Spider's Trap(Elemental Assassin,book 13)(2) by Jennifer Estep
Just as I had killed her mother several months earlier, I took out Madeline with my Ice and Stone magic, and with no more Monroes left to grapple for control of the underworld, the other bosses had made me their de facto leader. At least until they started plotting how they could murder me and one of them could seize the throne they all coveted so very much.
I almost wished that one of them would succeed in putting me out of my misery.
Contrary to popular belief, being the head of the Ashland underworld was not a bed of roses. It wasn’t even a bed of thorns. It was just a giant headache—like the one throbbing in my temples right now.
I’d thought I’d been a popular target over the summer, but now the bosses sought me out more than ever before. And they actually wanted to talk to me. Incessantly. About business deals and treaties and who was letting their gang members spray-paint rune graffiti in someone else’s territory. As if I actually cared about any of those things. But as the big boss, it was apparently my job to listen. At least, according to Silvio.
Lorelei was the one who’d requested this meeting, although she’d actually approached Phillip about settling the dispute instead of me. Apparently, Lorelei didn’t want to acknowledge my new authority or involve me in her affairs. That, or she just hated me for some reason. Didn’t much matter either way, since I cared as little about her as she did about me.
But Phillip was my friend, and he’d told me about the get-together. So here I was, about to mediate my first big dispute as Gin Blanco, the Spider, new queen of the Ashland underworld. Yeah, me.
Still, I would have been perfectly happy to skip the polite nonsense of the meeting and let Dimitri and Luiz duke it out until one of them killed the other, but Silvio had pointed out that if I resolved their feud today, they wouldn’t show up at my restaurant, the Pork Pit, tomorrow. Since I didn’t want the criminals scaring my customers, I’d decided to be a good boss and put in an appearance.
Everyone had been sitting at the conference table when I’d walked on board with Silvio. But at the sight of me, Dimitri and Luiz had shot to their feet and started shouting accusations at each other, as if they thought that I would side with whoever yelled the loudest and the longest.
Now Dimitri was cursing at Luiz in Russian, and Luiz was returning the favor in Spanish. Since it didn’t look like they were going to stop anytime soon, not even to take a breath, I tuned them out as best I could and stared out over the brass railing.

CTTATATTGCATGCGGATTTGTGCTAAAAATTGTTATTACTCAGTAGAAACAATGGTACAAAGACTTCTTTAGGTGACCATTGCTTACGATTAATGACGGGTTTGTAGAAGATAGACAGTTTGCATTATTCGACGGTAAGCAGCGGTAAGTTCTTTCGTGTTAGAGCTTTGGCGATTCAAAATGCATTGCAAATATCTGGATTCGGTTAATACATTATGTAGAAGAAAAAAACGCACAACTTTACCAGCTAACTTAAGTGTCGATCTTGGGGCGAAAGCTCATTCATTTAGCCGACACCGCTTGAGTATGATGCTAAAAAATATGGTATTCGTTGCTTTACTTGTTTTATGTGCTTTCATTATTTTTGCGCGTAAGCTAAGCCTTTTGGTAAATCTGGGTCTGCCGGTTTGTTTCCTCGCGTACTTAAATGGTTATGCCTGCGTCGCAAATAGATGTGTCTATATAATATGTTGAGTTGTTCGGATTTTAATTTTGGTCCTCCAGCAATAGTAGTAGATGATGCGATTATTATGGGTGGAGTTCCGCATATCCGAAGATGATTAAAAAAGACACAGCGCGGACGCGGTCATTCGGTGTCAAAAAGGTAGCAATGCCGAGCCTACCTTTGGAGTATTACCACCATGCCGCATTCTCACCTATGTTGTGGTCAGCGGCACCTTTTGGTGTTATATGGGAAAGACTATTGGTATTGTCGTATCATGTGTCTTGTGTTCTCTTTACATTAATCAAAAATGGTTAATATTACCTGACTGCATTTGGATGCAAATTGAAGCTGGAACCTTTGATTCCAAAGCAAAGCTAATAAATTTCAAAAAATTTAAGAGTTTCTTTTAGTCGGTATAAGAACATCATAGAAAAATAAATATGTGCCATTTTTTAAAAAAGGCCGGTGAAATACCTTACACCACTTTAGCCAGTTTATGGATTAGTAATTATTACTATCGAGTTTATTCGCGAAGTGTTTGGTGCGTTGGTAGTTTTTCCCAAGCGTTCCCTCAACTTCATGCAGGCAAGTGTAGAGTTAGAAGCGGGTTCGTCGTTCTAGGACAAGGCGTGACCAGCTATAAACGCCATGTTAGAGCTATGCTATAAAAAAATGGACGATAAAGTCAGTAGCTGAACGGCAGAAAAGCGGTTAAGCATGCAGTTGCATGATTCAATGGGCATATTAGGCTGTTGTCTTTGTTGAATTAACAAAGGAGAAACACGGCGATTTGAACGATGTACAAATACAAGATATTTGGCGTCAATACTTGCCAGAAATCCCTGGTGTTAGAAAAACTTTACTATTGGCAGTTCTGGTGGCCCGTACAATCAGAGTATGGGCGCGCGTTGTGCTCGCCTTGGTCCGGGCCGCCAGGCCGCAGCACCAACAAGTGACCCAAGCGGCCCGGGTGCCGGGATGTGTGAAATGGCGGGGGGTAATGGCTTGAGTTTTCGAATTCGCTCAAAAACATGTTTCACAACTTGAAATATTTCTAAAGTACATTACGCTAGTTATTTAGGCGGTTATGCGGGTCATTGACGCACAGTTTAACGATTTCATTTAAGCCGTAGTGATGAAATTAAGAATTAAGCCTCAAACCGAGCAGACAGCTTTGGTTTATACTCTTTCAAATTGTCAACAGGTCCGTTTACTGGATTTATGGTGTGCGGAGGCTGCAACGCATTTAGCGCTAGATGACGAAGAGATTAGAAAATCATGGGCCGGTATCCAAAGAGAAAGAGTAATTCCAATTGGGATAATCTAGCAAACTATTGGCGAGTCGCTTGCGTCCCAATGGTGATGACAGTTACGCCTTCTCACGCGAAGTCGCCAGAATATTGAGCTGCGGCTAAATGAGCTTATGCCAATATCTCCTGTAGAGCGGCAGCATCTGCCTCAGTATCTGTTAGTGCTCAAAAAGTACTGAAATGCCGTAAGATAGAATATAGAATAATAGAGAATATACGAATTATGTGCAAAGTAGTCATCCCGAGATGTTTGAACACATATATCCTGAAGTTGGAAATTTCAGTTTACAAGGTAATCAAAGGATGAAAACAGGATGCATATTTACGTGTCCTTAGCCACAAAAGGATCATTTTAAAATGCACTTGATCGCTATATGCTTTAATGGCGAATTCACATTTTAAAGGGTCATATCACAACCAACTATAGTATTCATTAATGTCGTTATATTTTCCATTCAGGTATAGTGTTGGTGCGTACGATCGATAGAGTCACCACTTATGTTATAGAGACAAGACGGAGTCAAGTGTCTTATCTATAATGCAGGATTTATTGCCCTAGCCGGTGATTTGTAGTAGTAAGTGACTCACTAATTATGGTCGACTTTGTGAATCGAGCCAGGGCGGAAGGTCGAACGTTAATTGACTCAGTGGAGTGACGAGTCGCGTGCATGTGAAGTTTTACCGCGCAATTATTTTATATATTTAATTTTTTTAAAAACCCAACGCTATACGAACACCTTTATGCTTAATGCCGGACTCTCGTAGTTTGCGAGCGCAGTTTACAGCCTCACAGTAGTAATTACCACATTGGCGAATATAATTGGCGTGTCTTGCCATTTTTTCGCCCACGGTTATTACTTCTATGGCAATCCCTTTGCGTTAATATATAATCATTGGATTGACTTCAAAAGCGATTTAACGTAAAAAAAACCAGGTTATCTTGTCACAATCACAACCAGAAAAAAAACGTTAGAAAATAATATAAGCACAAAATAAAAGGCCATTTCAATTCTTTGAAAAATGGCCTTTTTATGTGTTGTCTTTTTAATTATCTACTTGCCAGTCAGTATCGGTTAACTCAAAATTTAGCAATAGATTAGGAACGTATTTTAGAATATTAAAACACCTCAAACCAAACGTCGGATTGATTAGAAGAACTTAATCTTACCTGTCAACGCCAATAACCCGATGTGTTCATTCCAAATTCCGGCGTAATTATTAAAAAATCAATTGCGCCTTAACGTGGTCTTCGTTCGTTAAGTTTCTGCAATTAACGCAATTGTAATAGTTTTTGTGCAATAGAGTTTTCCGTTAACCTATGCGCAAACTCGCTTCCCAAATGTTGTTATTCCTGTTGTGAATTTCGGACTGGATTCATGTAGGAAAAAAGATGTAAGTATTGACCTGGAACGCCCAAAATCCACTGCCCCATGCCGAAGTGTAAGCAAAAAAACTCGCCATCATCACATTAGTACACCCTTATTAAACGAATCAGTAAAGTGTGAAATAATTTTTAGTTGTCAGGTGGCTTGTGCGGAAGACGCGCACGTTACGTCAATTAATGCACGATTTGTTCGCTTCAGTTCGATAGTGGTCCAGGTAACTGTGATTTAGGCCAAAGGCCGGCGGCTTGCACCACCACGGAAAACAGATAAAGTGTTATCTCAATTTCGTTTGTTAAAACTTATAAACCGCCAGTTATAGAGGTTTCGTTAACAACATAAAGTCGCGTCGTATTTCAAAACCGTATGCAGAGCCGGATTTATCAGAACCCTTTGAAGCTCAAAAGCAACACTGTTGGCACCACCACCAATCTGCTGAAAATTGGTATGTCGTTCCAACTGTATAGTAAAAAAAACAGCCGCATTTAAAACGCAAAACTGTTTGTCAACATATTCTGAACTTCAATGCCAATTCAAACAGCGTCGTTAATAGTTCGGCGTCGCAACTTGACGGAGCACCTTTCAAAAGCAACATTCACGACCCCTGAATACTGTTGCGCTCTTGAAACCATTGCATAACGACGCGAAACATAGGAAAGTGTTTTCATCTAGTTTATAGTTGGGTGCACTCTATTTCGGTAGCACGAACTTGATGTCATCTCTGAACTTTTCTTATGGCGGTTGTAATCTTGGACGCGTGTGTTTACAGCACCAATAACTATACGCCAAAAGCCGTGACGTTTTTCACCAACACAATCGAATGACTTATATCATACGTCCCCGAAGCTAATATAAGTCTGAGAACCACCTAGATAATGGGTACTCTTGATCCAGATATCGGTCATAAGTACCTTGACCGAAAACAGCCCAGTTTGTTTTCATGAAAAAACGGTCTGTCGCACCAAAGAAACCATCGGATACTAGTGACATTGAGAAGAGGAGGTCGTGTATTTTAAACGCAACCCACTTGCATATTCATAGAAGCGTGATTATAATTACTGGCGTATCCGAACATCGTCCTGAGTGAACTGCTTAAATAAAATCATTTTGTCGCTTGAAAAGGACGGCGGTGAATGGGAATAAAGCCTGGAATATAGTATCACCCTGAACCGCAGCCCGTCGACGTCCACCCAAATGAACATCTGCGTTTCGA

The Aneirin River flowed by the white riverboat, the swift current causing the vessel to sway ever so slightly. The November sun glinted off the surface of the blue-gray water, making it sparkle like a sheet of diamonds, while a faint breeze brought the smell of fish along with it. My nose wrinkled at the wet stench. A few crimson and burnt-orange leaves clung to the trees that lined the far side of the river, although the breeze would soon send them spiraling down to the ground—
Something flashed in the trees directly across from me.
I frowned, leaned to the side, and focused on that spot. Sure enough, a second later, a small gleam of light caught my eye, the sun reflecting off something hidden back in the trees—
Silvio nudged me with his elbow again, and I realized that Dimitri and Luiz had stopped shouting and were staring at me with expectant faces, their arms crossed over their chests. Behind them, their guards wore similarly hostile expressions.
“Well, Blanco?” Dimitri demanded in a low, gravelly voice. “What’s your decision?”
“Yeah,” Luiz chimed in, his tone much higher. “Who gets the laundries?”
I looked back and forth between the two of them. “Um . . .”
Dimitri frowned, and anger sparked in his dark brown eyes. “You weren’t even listening to us!”
“Well, it was kind of hard to follow,” I admitted. “Especially since I don’t speak Russian, and my Spanish is rudimentary, at best.”
Dimitri threw his hands up in the air and spewed out more Russian words, all of which sounded like curses.
Phillip leaned over. “I think he just insulted your mother.”
I groaned, but I held my hands up, trying to placate the mobster. “Okay, okay. That’s enough. Stop. Please.”
Dimitri finished his cursing, but he still gave me a disgusted look. “I knew this would be a waste of time. I should have just killed Lorelei and taken the laundries. Just like I should have put a bullet in your head the night of Madeline’s party and taken control of the underworld myself. Just like I should do right now.”
Silence descended over the deck, and the only sound was the steady rush of the river flowing by the boat.
I laid my hands flat on the table, then slowly got to my feet. The scraping of my chair against the wood was as loud as a machine gun.
I stared at Dimitri. “That was exactly the wrong thing to say.”
Everyone could hear the chill in my words and see the ice in my wintry-gray eyes.
Dimitri swallowed, knowing he’d made a mistake, but he wasn’t about to back down in front of everyone, so he raised his chin and squared his shoulders. “I don’t think so. There’s only one of you. I have three men with me.”
I smiled, but there was no warmth in my expression. “That’s because you need guards. I don’t. I never have. So if I were you, I’d start apologizing to me. Pronto.”
Dimitri wet his lips. “Or else?”
I shrugged. “Or else your men will be dragging what’s left of you off this boat, and Phillip will be sending me the cleaning bill.”
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